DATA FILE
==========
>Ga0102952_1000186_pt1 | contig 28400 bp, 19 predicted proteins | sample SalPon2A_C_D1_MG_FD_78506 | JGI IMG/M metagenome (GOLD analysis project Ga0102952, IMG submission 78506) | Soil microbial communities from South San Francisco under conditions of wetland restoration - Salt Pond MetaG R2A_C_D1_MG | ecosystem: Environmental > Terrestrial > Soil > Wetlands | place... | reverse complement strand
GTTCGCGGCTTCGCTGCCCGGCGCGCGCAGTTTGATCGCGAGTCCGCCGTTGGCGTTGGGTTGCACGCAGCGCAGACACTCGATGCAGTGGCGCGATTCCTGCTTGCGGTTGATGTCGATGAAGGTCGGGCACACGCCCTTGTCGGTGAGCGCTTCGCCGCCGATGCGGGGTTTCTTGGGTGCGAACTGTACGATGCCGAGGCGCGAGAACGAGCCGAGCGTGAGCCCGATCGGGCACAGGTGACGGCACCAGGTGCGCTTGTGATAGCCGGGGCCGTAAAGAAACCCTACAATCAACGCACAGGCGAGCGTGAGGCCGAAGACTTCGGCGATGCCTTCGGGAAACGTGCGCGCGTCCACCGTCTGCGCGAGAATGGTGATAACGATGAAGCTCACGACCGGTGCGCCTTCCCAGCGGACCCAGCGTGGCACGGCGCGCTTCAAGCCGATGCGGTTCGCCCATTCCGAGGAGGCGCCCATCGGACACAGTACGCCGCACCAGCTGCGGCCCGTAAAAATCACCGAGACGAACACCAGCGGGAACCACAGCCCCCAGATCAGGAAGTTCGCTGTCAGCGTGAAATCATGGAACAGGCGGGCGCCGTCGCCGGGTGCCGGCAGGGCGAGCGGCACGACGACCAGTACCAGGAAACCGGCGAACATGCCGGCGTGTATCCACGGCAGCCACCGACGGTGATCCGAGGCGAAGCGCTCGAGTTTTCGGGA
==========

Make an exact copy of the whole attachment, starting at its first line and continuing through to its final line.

>Ga0102952_1000186_pt1 | contig 28400 bp, 19 predicted proteins | sample SalPon2A_C_D1_MG_FD_78506 | JGI IMG/M metagenome (GOLD analysis project Ga0102952, IMG submission 78506) | Soil microbial communities from South San Francisco under conditions of wetland restoration - Salt Pond MetaG R2A_C_D1_MG | ecosystem: Environmental > Terrestrial > Soil > Wetlands | place... | reverse complement strand
GTTCGCGGCTTCGCTGCCCGGCGCGCGCAGTTTGATCGCGAGTCCGCCGTTGGCGTTGGGTTGCACGCAGCGCAGACACTCGATGCAGTGGCGCGATTCCTGCTTGCGGTTGATGTCGATGAAGGTCGGGCACACGCCCTTGTCGGTGAGCGCTTCGCCGCCGATGCGGGGTTTCTTGGGTGCGAACTGTACGATGCCGAGGCGCGAGAACGAGCCGAGCGTGAGCCCGATCGGGCACAGGTGACGGCACCAGGTGCGCTTGTGATAGCCGGGGCCGTAAAGAAACCCTACAATCAACGCACAGGCGAGCGTGAGGCCGAAGACTTCGGCGATGCCTTCGGGAAACGTGCGCGCGTCCACCGTCTGCGCGAGAATGGTGATAACGATGAAGCTCACGACCGGTGCGCCTTCCCAGCGGACCCAGCGTGGCACGGCGCGCTTCAAGCCGATGCGGTTCGCCCATTCCGAGGAGGCGCCCATCGGACACAGTACGCCGCACCAGCTGCGGCCCGTAAAAATCACCGAGACGAACACCAGCGGGAACCACAGCCCCCAGATCAGGAAGTTCGCTGTCAGCGTGAAATCATGGAACAGGCGGGCGCCGTCGCCGGGTGCCGGCAGGGCGAGCGGCACGACGACCAGTACCAGGAAACCGGCGAACATGCCGGCGTGTATCCACGGCAGCCACCGACGGTGATCCGAGGCGAAGCGCTCGAGTTTTCGGGA